{
            workbook.ExportToPdf(s);
            JS.InvokeAsync<object>("exportToPdf", "xlsx.pdf", Convert.ToBase64String(s.ToArray()));
        }
    }

The Final App

Run the application and click the Export DOCX to PDF and Export XLSX to PDF buttons to generate and download PDF files.

Your Feedback Matters

As always, we welcome your feedback. Please take a moment to answer the following survey questions so we can better understand your requirements regarding use of our Office File API in Blazor.

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4 comment(s)
Sven Glöckner 1
Sven Glöckner

Thanks for this update. 

However we're using a different approach for downloading files - I'd like to describe:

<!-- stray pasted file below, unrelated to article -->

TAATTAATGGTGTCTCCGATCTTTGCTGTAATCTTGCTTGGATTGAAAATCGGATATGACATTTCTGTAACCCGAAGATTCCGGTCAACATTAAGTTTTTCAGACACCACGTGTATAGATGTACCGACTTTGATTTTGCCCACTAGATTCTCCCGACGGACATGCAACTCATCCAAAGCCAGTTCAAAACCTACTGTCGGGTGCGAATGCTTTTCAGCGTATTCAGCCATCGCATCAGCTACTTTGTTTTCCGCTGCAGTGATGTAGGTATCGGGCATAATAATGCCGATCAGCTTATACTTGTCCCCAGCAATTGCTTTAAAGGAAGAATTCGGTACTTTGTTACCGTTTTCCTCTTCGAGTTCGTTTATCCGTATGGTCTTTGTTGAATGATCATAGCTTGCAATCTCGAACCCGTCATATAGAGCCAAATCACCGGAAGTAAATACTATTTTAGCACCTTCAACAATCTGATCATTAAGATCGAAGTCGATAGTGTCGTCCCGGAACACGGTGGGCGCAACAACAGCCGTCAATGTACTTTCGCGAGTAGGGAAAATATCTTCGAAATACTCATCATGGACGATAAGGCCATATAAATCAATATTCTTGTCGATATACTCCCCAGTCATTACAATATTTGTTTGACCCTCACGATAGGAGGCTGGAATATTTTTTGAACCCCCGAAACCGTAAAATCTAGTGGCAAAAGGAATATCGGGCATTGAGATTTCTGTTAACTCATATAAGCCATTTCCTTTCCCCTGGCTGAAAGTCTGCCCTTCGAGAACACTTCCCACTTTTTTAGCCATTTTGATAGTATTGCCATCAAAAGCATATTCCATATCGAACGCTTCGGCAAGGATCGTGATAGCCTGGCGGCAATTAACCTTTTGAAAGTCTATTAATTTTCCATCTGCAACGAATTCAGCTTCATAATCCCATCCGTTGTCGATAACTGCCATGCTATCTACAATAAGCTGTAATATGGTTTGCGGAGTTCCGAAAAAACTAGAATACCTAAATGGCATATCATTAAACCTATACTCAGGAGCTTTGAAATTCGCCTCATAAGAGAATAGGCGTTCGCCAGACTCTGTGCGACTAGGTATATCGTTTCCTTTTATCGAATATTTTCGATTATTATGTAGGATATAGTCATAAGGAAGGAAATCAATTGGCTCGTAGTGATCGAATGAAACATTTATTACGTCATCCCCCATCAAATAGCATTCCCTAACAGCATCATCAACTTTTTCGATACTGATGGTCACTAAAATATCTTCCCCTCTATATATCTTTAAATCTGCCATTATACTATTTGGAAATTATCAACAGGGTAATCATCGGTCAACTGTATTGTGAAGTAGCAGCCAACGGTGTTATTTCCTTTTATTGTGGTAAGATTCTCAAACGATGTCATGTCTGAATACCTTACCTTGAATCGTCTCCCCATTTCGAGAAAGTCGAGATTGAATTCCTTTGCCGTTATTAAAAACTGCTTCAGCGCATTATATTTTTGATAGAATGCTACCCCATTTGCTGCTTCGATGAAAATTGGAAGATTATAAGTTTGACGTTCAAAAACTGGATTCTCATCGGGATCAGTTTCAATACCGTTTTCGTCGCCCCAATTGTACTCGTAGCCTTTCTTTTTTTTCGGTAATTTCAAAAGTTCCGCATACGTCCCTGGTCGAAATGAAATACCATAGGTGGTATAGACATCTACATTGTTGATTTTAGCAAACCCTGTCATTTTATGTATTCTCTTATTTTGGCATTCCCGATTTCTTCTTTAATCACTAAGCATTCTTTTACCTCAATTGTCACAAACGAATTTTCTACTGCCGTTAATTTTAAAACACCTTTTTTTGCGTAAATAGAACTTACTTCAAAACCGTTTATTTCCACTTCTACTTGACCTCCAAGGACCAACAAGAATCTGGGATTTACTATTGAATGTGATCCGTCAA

• Create Web API controller in your Blazor server-side App
  • Create a method to return FileContentResult, example:​
	... using memory stream to read file ..
return File(ms.ToArray(), "application/vnd.openxmlformats-officedocument.spreadsheetml.sheet", "MyExcelFile.xlsx");
  • Create simple html anchor link to download file:
<a class="btn btn-sm btn-secondary" target="_blank" href="api/Export/@(nameof(MyWebApiController.DownloadFile))">Download File</a>

This way, we don't need JS Interop as it can be very cumbersome concerning big files. 

6 August 2020
Gosha
Gosha

Sven,

good point!

6 August 2020
Jacek Kosiński
Jacek Kosiński
can you prepare example how to run this in docker?
6 August 2020
Alex B.G. (DevExpress)
Alex B.G. (DevExpress)

@Jacek Kosiński
Thank you for your idea. We will prepare an example with docker, Bla
zor and Office file API as we get closer to our v20.2 release.

On a side note: If you have not had the chance to read the following article, I’d definitely suggest it:  Dockerize an Office File API Application (.NET Core). This article describes a WebAPI application, but it contains steps that will be common to a Blazor server application (sections “Create a Dockerfile” and “Build and Run the Docker Image”).

 

8 August 2020